Tobe Hooper’s The Texas Chainsaw Massacre takes place in a world without hope, without joy. It is a depraved film, but one that speaks to something deeper than just it’s surface level. Yes, it is a violent, vile, depressing movie where a psychopath with a chainsaw, and a mask made of human skin, cuts, stabs, impales and other brutally kills a group of young people one by one – including one poor sap in a wheelchair. And yes, The Texas Chainsaw Massacre is one of the scariest films I have ever seen – making great use of its dark cinematography, it’s top notch low budget production design, which is creepy in the extreme, it’s hulking villain, and the screams of the innocent people he hacks to pieces. Yet somehow, I think this movie works magnificently well, and never resorts to the type of torture porn that we have seen in many recent horror films – films that their makers insist were inspired, at least in part, by this film. It is a dark portrait of the times in which is was made, where the hope of the 1960s had given way to cynicism. Is the film a statement on the Vietnam war? I have read some convincing pieces that argue that this group of young people, wandering around in a land they do not understand, and are hacked to pieces by an enemy that they don’t see coming and is completely ruthless. But I’m not sure it really matters if it’s about Vietnam, or America as a whole in that time. Yes, The Texas Chainsaw Massacre is one of the best, scariest horror films ever made – but it is so much more than just that.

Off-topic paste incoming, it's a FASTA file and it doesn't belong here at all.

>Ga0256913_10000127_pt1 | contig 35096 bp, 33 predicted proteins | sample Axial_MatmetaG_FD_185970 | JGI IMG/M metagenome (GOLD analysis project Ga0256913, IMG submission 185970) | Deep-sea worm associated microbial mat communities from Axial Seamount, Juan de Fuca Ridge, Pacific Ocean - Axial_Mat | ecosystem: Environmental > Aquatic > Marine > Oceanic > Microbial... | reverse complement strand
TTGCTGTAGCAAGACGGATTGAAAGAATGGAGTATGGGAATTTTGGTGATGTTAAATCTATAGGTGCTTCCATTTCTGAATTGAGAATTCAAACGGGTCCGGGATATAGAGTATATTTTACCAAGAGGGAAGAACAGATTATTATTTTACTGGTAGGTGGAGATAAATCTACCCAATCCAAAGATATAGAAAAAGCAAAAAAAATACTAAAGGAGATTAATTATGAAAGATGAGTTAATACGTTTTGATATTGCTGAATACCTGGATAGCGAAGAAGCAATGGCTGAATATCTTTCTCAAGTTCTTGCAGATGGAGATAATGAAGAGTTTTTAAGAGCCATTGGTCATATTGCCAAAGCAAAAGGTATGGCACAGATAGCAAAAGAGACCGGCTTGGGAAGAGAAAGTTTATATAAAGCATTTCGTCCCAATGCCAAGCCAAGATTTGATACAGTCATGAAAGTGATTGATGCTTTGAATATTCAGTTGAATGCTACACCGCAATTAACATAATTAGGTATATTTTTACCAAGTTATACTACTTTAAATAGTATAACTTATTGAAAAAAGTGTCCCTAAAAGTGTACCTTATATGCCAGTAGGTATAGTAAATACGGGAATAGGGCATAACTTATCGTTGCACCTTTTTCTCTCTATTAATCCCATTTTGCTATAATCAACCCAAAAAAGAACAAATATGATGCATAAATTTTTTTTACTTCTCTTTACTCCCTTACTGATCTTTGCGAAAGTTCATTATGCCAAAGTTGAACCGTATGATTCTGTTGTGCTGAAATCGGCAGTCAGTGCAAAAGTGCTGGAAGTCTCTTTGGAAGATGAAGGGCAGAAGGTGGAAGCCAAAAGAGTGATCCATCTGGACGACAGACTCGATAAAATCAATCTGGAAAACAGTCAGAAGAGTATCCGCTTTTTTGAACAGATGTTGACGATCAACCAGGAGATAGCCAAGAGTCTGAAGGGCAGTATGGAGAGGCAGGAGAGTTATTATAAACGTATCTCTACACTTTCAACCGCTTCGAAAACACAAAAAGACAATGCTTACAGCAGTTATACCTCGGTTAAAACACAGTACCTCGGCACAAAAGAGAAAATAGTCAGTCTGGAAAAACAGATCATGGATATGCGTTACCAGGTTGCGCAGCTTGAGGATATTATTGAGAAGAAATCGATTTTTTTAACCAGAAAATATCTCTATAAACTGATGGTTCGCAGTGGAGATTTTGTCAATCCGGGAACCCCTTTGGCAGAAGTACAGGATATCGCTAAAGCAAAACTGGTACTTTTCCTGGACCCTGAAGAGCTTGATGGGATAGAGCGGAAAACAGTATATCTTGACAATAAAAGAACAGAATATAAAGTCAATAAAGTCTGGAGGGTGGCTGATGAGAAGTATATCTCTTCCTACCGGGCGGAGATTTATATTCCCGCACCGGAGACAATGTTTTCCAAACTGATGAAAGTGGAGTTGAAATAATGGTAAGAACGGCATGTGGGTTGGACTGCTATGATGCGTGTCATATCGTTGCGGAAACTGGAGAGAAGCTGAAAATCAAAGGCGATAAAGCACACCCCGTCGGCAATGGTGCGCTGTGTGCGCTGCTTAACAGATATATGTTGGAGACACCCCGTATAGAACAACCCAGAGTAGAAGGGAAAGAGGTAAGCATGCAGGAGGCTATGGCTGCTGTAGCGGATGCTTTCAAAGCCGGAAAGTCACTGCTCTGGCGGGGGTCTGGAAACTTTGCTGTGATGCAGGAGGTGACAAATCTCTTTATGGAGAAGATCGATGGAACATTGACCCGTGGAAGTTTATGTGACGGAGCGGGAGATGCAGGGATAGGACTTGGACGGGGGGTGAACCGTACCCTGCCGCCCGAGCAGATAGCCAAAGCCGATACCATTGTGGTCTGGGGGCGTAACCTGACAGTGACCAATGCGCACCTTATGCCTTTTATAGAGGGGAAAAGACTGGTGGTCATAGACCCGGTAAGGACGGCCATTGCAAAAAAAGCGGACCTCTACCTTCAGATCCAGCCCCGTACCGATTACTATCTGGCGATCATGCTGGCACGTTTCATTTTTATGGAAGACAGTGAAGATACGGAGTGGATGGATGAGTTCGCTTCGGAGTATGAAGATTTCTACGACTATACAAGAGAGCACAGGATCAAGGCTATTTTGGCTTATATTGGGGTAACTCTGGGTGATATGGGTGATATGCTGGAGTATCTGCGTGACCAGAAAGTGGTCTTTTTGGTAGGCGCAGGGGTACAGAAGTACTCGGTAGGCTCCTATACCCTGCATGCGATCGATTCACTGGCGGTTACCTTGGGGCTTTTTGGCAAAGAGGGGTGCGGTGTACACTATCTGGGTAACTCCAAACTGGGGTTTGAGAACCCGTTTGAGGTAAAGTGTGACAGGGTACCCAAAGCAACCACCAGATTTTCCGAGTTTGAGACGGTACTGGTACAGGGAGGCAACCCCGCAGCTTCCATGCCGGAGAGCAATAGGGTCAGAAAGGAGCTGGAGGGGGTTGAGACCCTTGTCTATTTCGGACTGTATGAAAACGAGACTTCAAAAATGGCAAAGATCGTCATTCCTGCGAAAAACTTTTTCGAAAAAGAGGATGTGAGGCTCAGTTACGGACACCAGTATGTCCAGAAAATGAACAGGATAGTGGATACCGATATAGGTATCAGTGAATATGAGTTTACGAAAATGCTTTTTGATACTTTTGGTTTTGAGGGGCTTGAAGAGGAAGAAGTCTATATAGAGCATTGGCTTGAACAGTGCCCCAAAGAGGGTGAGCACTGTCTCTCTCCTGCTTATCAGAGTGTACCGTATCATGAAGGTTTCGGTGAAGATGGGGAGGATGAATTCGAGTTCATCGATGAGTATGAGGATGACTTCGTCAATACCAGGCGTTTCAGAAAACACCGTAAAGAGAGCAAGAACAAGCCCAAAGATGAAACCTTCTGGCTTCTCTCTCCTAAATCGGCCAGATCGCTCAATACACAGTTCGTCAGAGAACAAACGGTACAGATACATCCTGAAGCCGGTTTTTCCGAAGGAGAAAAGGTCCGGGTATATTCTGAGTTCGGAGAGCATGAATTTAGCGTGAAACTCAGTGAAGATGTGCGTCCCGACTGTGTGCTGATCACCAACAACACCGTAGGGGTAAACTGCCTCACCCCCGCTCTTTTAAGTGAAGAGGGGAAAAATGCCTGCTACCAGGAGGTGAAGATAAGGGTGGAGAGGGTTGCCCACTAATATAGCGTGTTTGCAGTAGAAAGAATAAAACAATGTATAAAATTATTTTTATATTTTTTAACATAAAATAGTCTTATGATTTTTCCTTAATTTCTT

8. California Split (Robert Altman)